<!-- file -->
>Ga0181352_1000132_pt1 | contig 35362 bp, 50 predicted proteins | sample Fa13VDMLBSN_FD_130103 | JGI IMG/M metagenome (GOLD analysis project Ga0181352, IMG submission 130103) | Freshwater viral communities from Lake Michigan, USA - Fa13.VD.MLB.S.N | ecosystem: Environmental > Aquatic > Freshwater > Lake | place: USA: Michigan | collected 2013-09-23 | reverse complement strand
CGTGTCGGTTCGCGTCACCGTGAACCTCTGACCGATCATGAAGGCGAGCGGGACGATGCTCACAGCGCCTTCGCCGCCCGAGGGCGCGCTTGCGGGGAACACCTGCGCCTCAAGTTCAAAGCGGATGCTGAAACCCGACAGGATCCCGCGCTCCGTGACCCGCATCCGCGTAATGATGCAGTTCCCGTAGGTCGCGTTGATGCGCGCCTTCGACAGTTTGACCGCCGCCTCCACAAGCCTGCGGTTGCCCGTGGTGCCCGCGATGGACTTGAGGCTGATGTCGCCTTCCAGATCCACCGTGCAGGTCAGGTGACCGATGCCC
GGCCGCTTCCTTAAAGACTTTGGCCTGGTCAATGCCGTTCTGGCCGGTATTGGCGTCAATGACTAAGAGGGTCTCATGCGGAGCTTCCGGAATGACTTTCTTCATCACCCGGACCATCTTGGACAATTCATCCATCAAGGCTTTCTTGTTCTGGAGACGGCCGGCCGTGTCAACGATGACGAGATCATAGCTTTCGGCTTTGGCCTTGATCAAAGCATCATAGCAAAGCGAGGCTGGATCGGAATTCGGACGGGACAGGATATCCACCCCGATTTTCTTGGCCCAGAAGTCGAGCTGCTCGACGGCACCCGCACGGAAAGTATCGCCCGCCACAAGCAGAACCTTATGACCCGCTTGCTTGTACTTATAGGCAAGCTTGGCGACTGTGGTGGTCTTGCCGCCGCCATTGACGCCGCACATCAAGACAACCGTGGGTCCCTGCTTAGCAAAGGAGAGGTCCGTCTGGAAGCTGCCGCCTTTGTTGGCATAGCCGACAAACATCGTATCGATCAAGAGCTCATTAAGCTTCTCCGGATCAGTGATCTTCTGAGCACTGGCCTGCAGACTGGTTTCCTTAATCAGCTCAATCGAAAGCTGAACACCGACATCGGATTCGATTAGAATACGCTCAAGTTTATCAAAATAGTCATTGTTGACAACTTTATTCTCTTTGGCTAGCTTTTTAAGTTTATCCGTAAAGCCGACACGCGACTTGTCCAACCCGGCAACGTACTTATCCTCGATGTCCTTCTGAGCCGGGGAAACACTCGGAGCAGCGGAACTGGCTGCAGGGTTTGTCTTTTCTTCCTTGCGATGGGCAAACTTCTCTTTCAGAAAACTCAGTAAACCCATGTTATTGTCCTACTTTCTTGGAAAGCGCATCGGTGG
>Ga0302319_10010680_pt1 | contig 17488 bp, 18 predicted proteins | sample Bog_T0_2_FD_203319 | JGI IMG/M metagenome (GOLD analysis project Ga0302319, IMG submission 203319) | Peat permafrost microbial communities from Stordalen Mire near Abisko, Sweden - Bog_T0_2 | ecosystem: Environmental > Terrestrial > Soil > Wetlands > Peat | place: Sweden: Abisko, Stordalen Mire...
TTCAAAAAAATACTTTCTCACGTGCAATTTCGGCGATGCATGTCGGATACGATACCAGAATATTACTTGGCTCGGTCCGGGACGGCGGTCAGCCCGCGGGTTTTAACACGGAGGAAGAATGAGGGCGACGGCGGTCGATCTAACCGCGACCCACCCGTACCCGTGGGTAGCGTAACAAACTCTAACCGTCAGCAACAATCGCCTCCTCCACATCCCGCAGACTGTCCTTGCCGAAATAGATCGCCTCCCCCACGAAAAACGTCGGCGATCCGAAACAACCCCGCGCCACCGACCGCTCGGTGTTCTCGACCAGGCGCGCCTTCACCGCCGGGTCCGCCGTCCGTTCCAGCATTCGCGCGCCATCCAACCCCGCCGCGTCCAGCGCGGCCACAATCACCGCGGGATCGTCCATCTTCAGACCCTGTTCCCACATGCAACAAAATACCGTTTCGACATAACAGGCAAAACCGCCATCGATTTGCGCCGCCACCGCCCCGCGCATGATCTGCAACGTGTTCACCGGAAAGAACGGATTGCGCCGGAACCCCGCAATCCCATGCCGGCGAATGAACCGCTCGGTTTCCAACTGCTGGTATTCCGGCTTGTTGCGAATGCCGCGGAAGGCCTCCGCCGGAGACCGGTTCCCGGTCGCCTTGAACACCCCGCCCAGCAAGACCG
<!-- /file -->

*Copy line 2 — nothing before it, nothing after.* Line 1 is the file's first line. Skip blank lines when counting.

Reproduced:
CGTGTCGGTTCGCGTCACCGTGAACCTCTGACCGATCATGAAGGCGAGCGGGACGATGCTCACAGCGCCTTCGCCGCCCGAGGGCGCGCTTGCGGGGAACACCTGCGCCTCAAGTTCAAAGCGGATGCTGAAACCCGACAGGATCCCGCGCTCCGTGACCCGCATCCGCGTAATGATGCAGTTCCCGTAGGTCGCGTTGATGCGCGCCTTCGACAGTTTGACCGCCGCCTCCACAAGCCTGCGGTTGCCCGTGGTGCCCGCGATGGACTTGAGGCTGATGTCGCCTTCCAGATCCACCGTGCAGGTCAGGTGACCGATGCCC